[bitcoin-dev] p2p authentication and encryption BIPs

Lee Clagett forum at leeclagett.com
Wed May 25 00:22:50 UTC 2016


On Wed, 18 May 2016 10:00:44 +0200
Jonas Schnelli via bitcoin-dev <bitcoin-dev at lists.linuxfoundation.org>
wrote:

> Hi Lee
> 
> Thank you very much for the valuable input.
> I'm still processing your feedback....

[...]

> > Why have a fixed MAC length? I think the MAC length should be
> > inferred from the cipher + authentication mode. And the Poly1305
> > tag is 16 bytes.
> > 
> > *Unauthenticated Buffering*
> > Implementations are unlikely to (i.e. should not) process the
> > payload until authentication succeeds. Since the length field is 4
> > bytes, this means an implementation may have to buffer up to 4 GiB
> > of data _per connection_ before it can authenticate the length
> > field. If the outter length field were reduced to 2 or 3 bytes, the
> > unauthenticated buffering requirements drop to 64 KiB and 16 MiB
> > respectively. Inner messages already have their own length, so they
> > can span multiple encrypted blocks without other changes. This will
> > increase the bandwidth requirements when the size of a single
> > message exceeds 64 KiB or 16 MiB, since it will require multiple
> > authentication tags for that message. I think an additional 16
> > bytes per 16 MiB seems like a good tradeoff.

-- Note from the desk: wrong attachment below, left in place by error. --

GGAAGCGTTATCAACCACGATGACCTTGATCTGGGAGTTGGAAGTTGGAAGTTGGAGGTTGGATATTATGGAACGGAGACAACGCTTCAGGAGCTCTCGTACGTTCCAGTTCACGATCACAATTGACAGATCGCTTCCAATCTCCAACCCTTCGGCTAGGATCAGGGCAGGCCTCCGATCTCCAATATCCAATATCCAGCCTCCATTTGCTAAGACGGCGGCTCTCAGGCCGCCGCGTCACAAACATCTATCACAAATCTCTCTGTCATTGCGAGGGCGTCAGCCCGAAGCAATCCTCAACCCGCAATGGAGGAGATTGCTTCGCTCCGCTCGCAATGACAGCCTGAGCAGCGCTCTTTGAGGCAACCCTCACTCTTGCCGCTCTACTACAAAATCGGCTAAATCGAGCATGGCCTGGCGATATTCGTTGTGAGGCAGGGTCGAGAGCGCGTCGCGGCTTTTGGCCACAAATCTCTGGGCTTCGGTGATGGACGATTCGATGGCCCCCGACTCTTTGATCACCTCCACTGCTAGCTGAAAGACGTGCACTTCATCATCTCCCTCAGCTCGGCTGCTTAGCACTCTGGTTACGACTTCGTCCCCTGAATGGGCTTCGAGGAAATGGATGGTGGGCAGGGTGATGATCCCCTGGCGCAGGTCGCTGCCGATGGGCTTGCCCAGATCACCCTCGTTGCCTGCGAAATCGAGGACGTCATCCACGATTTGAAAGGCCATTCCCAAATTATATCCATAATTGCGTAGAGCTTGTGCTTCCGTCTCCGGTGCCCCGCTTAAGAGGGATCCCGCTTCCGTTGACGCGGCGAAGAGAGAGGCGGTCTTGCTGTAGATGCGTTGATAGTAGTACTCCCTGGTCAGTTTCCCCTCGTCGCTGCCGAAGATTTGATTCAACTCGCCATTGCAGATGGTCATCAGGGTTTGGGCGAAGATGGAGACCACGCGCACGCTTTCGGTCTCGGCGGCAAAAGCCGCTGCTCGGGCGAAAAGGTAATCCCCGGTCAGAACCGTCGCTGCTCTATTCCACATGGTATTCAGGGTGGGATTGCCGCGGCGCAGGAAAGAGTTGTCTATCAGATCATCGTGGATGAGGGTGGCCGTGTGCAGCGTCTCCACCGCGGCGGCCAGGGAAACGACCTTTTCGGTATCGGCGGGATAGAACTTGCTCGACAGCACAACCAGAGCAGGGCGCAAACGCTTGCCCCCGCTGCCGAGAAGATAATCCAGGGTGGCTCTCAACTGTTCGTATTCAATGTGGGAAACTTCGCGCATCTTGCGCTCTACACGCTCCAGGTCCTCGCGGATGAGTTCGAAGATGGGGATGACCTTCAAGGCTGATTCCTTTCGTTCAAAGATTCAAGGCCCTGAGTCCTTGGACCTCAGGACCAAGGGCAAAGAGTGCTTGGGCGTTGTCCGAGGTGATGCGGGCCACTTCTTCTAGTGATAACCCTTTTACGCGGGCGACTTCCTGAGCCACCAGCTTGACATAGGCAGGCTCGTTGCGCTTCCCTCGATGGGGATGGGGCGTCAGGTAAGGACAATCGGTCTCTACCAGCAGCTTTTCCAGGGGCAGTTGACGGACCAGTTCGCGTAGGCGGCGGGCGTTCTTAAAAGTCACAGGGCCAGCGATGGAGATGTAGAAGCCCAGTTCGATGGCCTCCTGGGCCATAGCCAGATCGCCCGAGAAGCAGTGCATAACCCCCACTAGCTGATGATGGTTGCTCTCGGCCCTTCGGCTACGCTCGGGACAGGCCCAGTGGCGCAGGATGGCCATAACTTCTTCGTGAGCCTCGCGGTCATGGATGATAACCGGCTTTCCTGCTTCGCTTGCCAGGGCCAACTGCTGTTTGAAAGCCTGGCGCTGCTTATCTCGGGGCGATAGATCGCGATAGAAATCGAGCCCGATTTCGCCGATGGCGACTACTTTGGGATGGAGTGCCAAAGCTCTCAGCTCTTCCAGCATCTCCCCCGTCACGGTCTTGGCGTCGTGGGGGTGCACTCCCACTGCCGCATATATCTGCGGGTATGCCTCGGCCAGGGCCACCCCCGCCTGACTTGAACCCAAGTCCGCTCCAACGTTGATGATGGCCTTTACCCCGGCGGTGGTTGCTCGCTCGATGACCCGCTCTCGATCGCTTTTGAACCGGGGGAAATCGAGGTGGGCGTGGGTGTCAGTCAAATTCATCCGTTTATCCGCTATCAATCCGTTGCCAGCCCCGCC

> >   
> 
> Good point.
> I have mentioned this now in the BIP but I think the BIP should allow
> message > 16 MiB.
> I leave the max. message length up to the implementation while keeping
> the 4 byte length on the protocol level.

I expect the implementation defined max size to work (SSH 2.0 does this
after all), but I want to make sure my suggestion is understood
completely.

There is a length field for the encrypted data, and length field(s)
inside of the encrypted data to indicate the length of the plaintext
Bitcoin messages. I am suggesting that the outter (encrypted) length
field be reduced, which will _not limit_ the length of Bitcoin
messages. For example, if a 1 GiB Bitcoin message needed to be sent
and the encrypted length field was 3 bytes - the sender is forced to
send a minimum of 64 MACs for this message. The tradeoff is allowing
the receiver to detect malformed data sooner and have a lower max
buffering window **against** slightly higher bandwidth and CPU
requirements due to the additional headers+MACs (the CPU requirements
should primarily be in "finalizing each Poly1305").

An alternative way to think about the suggestion is tunnelling Bitcoin
messages over TLS or SSH. TLS 1.2 has a 2-byte length field and SSH 2.0
a 4-byte length field, but neither prevents larger Bitcoin messages from
being tunnelled; the lengths are independent.

[...]

> 
> </jonas>
> 

Lee


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